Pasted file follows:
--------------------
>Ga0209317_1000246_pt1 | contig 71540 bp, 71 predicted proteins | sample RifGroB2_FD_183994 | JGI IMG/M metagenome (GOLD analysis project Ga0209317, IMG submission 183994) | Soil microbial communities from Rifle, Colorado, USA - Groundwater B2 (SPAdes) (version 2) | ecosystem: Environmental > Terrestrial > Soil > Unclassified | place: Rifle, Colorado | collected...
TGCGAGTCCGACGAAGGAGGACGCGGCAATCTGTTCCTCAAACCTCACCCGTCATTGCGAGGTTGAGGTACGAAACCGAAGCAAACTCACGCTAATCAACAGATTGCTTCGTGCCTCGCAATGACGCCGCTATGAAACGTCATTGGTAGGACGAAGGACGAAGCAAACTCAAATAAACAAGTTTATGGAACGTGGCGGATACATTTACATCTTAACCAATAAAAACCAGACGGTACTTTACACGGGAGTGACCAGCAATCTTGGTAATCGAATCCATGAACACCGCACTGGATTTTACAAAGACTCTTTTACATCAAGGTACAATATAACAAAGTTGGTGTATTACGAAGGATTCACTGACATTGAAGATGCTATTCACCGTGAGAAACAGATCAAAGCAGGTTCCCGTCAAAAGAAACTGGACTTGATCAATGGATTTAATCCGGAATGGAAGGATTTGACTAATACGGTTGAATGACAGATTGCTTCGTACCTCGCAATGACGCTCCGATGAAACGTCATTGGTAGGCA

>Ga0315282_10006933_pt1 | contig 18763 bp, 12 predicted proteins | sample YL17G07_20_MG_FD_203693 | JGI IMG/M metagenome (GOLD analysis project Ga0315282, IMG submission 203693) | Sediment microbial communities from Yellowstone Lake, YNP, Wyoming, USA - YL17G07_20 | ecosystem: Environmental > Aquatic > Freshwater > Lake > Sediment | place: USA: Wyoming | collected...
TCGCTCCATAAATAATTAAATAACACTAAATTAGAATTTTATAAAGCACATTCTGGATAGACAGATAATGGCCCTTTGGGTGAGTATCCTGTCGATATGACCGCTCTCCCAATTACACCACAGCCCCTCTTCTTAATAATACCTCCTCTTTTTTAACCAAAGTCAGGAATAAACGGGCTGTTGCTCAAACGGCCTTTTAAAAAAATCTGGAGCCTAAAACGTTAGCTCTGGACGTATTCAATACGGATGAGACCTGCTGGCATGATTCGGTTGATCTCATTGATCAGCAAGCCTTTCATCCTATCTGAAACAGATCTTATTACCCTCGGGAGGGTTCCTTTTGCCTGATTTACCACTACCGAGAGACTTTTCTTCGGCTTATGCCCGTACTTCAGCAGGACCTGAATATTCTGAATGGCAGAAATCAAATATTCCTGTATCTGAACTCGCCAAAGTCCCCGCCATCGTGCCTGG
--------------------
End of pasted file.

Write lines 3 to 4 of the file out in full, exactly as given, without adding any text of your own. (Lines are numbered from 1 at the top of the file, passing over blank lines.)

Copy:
>Ga0315282_10006933_pt1 | contig 18763 bp, 12 predicted proteins | sample YL17G07_20_MG_FD_203693 | JGI IMG/M metagenome (GOLD analysis project Ga0315282, IMG submission 203693) | Sediment microbial communities from Yellowstone Lake, YNP, Wyoming, USA - YL17G07_20 | ecosystem: Environmental > Aquatic > Freshwater > Lake > Sediment | place: USA: Wyoming | collected...
TCGCTCCATAAATAATTAAATAACACTAAATTAGAATTTTATAAAGCACATTCTGGATAGACAGATAATGGCCCTTTGGGTGAGTATCCTGTCGATATGACCGCTCTCCCAATTACACCACAGCCCCTCTTCTTAATAATACCTCCTCTTTTTTAACCAAAGTCAGGAATAAACGGGCTGTTGCTCAAACGGCCTTTTAAAAAAATCTGGAGCCTAAAACGTTAGCTCTGGACGTATTCAATACGGATGAGACCTGCTGGCATGATTCGGTTGATCTCATTGATCAGCAAGCCTTTCATCCTATCTGAAACAGATCTTATTACCCTCGGGAGGGTTCCTTTTGCCTGATTTACCACTACCGAGAGACTTTTCTTCGGCTTATGCCCGTACTTCAGCAGGACCTGAATATTCTGAATGGCAGAAATCAAATATTCCTGTATCTGAACTCGCCAAAGTCCCCGCCATCGTGCCTGG